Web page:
There is apparently an urge for mass suicide among many Republicans who want to “purge” Donald Trump from their rapidly-shrinking party.
It’s not that Trump doesn’t deserve rebuke, censure, and possibly even impeachment for his careless words before the Capitol building was breached by his supporters. But throwing Trump under the bus is totally self-defeating and everyone should stop and think what it would mean.
This is a very bad idea on several levels. It’s bad politics, it’s unfair, and it’s playing into the hands of Democrats who love to see Republicans at war with one another.
As for bad politics, you don’t decapacitate your most popular leader. Whether you have any love for Donald Trump or not — and I don’t — countless millions do. What happened at the Capitol last week is immaterial to their affection for the president. In fact, the vast majority oppose his impeachment, support his contesting the 2020 election, and think Trump should be the 2024 GOP candidate for president.
Why it matters: The survey shows why Trump could run again in 2024 (and possibly win) if he isn’t convicted — or banned from holding federal office — by the Senate. It also shows the peril and opportunity for institutionalists like McConnell trying to reclaim the GOP.
- In addition, it helps explain why a majority of House Republicans voted against certifying the election, and against impeachment.
Between the lines: There’s a deep schism in the GOP, with a 56% majority considering themselves “traditional” Republicans and 36% calling themselves Trump Republicans.
- The former is often called establishment Republicans. CNN’s Chris Cuomo derisively labels the latter group “Retrumplicans.”
It’s important to consider that the 36 percent of Republicans who call themselves “Trump Republicans” are the heart and soul of the party. They do most of the grunt work of party building and getting out the vote that establishment Republicans take for granted.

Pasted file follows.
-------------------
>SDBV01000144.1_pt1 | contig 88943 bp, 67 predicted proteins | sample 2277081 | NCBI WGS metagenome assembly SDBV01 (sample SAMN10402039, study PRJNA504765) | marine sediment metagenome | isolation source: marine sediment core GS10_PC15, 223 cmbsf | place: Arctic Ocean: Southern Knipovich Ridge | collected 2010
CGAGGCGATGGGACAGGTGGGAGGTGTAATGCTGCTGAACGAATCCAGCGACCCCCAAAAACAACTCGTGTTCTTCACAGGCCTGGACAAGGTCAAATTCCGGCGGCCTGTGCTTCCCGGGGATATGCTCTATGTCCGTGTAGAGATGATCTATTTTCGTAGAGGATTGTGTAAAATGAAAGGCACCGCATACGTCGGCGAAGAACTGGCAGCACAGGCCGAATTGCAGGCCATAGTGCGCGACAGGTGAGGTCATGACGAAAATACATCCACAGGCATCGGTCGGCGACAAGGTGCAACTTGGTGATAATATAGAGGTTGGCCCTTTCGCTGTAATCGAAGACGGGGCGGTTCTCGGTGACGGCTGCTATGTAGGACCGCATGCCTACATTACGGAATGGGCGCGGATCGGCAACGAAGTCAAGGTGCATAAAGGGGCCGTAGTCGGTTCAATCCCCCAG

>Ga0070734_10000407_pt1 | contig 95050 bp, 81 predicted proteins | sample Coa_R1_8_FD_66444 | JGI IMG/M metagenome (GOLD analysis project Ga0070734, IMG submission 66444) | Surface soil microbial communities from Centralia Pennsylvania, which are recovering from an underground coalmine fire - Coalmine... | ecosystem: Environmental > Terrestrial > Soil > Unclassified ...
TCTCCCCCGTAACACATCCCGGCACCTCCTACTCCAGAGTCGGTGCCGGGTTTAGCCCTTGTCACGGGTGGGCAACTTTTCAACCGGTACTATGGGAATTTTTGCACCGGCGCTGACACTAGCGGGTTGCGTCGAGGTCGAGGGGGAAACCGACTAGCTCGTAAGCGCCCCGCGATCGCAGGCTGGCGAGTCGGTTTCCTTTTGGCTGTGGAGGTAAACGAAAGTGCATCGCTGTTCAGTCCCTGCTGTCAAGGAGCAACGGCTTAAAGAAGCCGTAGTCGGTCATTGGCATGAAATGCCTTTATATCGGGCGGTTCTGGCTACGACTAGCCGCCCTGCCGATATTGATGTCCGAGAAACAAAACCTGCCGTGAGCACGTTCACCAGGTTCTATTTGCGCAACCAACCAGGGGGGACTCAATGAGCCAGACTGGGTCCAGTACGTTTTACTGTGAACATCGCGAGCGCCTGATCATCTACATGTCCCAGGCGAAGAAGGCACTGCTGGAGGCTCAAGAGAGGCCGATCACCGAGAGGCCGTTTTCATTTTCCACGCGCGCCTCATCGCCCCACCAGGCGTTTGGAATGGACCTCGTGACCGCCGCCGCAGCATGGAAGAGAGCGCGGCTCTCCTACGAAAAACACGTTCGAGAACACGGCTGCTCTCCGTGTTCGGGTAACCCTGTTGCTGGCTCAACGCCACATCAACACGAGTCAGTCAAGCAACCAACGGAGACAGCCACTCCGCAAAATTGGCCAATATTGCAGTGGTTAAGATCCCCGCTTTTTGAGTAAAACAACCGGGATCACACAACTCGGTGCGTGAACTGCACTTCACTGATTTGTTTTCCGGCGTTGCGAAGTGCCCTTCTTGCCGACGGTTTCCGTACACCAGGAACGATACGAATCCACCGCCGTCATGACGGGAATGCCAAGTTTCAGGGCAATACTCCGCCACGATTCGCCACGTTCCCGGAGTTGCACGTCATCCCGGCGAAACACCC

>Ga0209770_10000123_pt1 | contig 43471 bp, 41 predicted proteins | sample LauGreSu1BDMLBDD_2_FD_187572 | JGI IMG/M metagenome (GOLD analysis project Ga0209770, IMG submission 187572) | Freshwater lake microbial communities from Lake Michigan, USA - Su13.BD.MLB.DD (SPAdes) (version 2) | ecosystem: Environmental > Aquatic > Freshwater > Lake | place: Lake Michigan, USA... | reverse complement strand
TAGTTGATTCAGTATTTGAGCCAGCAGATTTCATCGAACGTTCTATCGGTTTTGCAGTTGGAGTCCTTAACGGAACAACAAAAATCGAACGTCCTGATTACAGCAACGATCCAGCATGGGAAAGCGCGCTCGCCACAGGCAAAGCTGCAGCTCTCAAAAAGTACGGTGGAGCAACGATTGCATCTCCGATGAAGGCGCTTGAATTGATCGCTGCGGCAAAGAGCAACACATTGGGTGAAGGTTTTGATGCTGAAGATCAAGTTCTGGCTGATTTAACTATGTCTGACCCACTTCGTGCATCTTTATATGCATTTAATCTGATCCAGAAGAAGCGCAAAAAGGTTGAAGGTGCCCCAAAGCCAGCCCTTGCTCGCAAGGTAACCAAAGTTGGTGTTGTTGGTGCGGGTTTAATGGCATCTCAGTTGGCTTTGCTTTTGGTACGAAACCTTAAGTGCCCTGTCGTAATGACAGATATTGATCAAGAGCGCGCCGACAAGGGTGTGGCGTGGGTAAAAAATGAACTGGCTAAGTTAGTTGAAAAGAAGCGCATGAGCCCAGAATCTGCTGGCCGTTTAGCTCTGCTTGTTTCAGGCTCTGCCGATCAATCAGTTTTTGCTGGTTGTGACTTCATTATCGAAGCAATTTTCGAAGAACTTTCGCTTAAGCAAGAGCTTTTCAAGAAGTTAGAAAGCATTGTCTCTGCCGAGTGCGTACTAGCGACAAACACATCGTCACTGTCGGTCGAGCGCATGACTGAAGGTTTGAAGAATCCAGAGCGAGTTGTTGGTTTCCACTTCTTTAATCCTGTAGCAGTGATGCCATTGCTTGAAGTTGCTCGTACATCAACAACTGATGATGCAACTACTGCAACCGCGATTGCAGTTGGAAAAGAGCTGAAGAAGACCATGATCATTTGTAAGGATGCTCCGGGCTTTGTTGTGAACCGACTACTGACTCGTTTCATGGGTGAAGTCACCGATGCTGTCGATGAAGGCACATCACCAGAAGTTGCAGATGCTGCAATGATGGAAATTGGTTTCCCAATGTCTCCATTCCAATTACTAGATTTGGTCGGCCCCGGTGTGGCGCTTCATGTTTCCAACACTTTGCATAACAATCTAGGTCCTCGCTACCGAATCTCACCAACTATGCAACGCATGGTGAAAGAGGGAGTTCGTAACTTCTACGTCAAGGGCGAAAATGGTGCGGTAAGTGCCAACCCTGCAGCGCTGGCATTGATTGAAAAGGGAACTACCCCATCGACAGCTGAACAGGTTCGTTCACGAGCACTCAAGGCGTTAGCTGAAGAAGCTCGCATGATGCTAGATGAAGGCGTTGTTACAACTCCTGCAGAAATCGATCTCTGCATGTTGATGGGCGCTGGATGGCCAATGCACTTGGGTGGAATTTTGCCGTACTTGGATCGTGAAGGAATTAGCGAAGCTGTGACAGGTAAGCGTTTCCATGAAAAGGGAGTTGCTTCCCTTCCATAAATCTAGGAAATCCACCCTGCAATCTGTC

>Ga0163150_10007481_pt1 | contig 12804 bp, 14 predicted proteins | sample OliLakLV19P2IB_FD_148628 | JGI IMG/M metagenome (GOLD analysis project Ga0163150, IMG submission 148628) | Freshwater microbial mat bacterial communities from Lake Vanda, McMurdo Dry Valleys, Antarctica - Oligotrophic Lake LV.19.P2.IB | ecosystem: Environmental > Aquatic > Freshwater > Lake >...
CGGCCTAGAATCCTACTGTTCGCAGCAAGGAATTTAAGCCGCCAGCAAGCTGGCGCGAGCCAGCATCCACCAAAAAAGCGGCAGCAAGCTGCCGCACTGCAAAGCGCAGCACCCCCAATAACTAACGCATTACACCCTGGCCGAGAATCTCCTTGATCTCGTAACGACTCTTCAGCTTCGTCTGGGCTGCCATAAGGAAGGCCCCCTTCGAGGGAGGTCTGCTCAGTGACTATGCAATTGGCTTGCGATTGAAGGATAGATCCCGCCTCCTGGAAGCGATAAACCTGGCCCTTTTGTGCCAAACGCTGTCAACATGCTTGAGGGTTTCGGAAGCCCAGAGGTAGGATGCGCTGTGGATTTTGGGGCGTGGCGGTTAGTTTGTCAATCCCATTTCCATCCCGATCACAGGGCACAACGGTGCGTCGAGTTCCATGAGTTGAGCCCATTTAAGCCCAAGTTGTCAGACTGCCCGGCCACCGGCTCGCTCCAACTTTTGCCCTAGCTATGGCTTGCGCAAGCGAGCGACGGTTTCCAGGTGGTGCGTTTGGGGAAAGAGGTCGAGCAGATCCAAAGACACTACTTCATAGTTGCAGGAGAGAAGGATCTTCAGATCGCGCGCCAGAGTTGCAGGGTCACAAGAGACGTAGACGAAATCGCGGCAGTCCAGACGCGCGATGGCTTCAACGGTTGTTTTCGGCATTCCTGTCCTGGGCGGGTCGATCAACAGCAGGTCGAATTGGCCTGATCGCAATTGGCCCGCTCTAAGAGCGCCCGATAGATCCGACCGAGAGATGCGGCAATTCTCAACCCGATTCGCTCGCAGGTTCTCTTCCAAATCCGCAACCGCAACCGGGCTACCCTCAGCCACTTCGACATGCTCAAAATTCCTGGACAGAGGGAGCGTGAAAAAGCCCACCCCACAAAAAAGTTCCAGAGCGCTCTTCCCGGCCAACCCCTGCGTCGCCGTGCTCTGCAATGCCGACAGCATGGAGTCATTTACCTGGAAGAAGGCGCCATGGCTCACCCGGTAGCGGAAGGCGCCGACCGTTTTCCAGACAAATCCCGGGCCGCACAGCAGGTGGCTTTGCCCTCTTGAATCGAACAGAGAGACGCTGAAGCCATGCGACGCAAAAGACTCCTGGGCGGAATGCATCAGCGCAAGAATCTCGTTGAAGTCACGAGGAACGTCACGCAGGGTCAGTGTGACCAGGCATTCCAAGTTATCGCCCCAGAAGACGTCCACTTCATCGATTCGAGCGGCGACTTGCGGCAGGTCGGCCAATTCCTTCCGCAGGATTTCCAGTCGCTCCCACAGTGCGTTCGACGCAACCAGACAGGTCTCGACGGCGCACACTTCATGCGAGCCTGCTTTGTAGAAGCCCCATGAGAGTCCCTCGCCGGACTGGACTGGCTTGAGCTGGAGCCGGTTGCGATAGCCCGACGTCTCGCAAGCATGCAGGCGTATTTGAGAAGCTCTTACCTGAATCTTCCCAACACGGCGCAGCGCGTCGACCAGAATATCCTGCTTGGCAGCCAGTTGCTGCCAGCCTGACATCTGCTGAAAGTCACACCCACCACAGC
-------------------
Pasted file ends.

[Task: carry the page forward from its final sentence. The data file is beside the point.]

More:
They also give a sizable amount of cash to Republican candidates and infuse a lot of energy into Republican campaigns. It would be madness to purge the man they still see as the leader of the party.
- Traditional Republicans are split over whether the party is better because of Trump; 96% of Trump Republicans say it is.
- Trump Republicans are more than twice as likely as traditional Republicans to want him as their 2024 nominee and twice as likely to support the protesters.
- Traditional Republicans are five times as likely to disapprove of the president’s behavior.
- Be smart: The Trump Republicans are still large enough of a group to either stay and dominate primary politics or walk away if Trump is cast out, which would weaken the GOP’s force posture against Democrats.
I sympathize with the dilemma facing many establishment Republicans. Democrats and the mainstream media will call them vile names and accuse them of not supporting democracy. They may even be investigated by Democrats for being insufficiently rabid in their Trump hatred.
It will do them no good to try and appease Democrats.
It’s completely foolish for Republicans to want to “purge” Trump from the party, but even if they want to, they can’t. Democrats and the media will never let that happen. They are going to hang Trump and the Capitol riot over the heads of every Republican for the next 10 years and beyond.
The only thing Republicans can do is own their support for the president when he was right, which was more often than not, and tell it as it is when they know he was wrong.
These next few years are going to be tough on Republicans. Some establishment Republicans are likely to be primaried, others will lose their re-election bids regardless of whether they support Trump or not. Perhaps Joe Biden’s administration will get people to wish for the good old days of Trump before too long, given his agenda and the radicals who will be in charge.
As long as Donald Trump lives, he will have millions of supporters cheering him on. Dealing with that reality will be the key to political success for Republicans going forward.